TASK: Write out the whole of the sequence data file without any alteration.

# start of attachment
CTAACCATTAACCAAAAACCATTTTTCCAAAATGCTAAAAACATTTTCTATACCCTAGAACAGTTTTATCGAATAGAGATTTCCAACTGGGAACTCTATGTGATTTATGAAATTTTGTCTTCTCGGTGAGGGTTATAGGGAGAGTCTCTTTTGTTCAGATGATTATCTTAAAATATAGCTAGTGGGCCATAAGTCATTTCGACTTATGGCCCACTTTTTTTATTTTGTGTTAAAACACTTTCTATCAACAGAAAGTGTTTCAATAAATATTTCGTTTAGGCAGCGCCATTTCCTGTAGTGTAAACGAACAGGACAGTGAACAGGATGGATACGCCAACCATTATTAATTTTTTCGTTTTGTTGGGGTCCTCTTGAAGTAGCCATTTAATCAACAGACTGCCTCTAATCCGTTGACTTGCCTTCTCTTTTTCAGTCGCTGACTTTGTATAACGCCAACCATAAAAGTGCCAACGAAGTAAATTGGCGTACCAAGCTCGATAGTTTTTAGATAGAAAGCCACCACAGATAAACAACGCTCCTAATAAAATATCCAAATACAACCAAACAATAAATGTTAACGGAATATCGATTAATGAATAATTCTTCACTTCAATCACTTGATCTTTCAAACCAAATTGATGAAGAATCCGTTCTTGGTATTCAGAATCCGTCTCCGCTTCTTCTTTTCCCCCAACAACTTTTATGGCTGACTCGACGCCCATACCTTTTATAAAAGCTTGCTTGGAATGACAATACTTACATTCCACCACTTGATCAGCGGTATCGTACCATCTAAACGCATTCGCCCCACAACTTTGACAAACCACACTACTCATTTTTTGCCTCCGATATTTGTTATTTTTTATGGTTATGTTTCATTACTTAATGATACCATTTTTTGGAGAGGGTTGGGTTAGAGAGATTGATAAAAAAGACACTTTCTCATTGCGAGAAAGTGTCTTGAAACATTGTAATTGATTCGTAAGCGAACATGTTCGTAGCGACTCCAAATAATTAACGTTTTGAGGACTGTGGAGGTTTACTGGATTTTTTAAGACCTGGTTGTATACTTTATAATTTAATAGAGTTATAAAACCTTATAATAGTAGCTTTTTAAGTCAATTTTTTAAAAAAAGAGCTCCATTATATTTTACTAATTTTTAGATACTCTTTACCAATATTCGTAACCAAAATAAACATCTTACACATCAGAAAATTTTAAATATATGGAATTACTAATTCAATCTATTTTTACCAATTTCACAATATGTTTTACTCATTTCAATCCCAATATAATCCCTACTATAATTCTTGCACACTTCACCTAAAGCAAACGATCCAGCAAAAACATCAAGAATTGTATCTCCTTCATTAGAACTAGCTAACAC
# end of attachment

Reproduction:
CTAACCATTAACCAAAAACCATTTTTCCAAAATGCTAAAAACATTTTCTATACCCTAGAACAGTTTTATCGAATAGAGATTTCCAACTGGGAACTCTATGTGATTTATGAAATTTTGTCTTCTCGGTGAGGGTTATAGGGAGAGTCTCTTTTGTTCAGATGATTATCTTAAAATATAGCTAGTGGGCCATAAGTCATTTCGACTTATGGCCCACTTTTTTTATTTTGTGTTAAAACACTTTCTATCAACAGAAAGTGTTTCAATAAATATTTCGTTTAGGCAGCGCCATTTCCTGTAGTGTAAACGAACAGGACAGTGAACAGGATGGATACGCCAACCATTATTAATTTTTTCGTTTTGTTGGGGTCCTCTTGAAGTAGCCATTTAATCAACAGACTGCCTCTAATCCGTTGACTTGCCTTCTCTTTTTCAGTCGCTGACTTTGTATAACGCCAACCATAAAAGTGCCAACGAAGTAAATTGGCGTACCAAGCTCGATAGTTTTTAGATAGAAAGCCACCACAGATAAACAACGCTCCTAATAAAATATCCAAATACAACCAAACAATAAATGTTAACGGAATATCGATTAATGAATAATTCTTCACTTCAATCACTTGATCTTTCAAACCAAATTGATGAAGAATCCGTTCTTGGTATTCAGAATCCGTCTCCGCTTCTTCTTTTCCCCCAACAACTTTTATGGCTGACTCGACGCCCATACCTTTTATAAAAGCTTGCTTGGAATGACAATACTTACATTCCACCACTTGATCAGCGGTATCGTACCATCTAAACGCATTCGCCCCACAACTTTGACAAACCACACTACTCATTTTTTGCCTCCGATATTTGTTATTTTTTATGGTTATGTTTCATTACTTAATGATACCATTTTTTGGAGAGGGTTGGGTTAGAGAGATTGATAAAAAAGACACTTTCTCATTGCGAGAAAGTGTCTTGAAACATTGTAATTGATTCGTAAGCGAACATGTTCGTAGCGACTCCAAATAATTAACGTTTTGAGGACTGTGGAGGTTTACTGGATTTTTTAAGACCTGGTTGTATACTTTATAATTTAATAGAGTTATAAAACCTTATAATAGTAGCTTTTTAAGTCAATTTTTTAAAAAAAGAGCTCCATTATATTTTACTAATTTTTAGATACTCTTTACCAATATTCGTAACCAAAATAAACATCTTACACATCAGAAAATTTTAAATATATGGAATTACTAATTCAATCTATTTTTACCAATTTCACAATATGTTTTACTCATTTCAATCCCAATATAATCCCTACTATAATTCTTGCACACTTCACCTAAAGCAAACGATCCAGCAAAAACATCAAGAATTGTATCTCCTTCATTAGAACTAGCTAACAC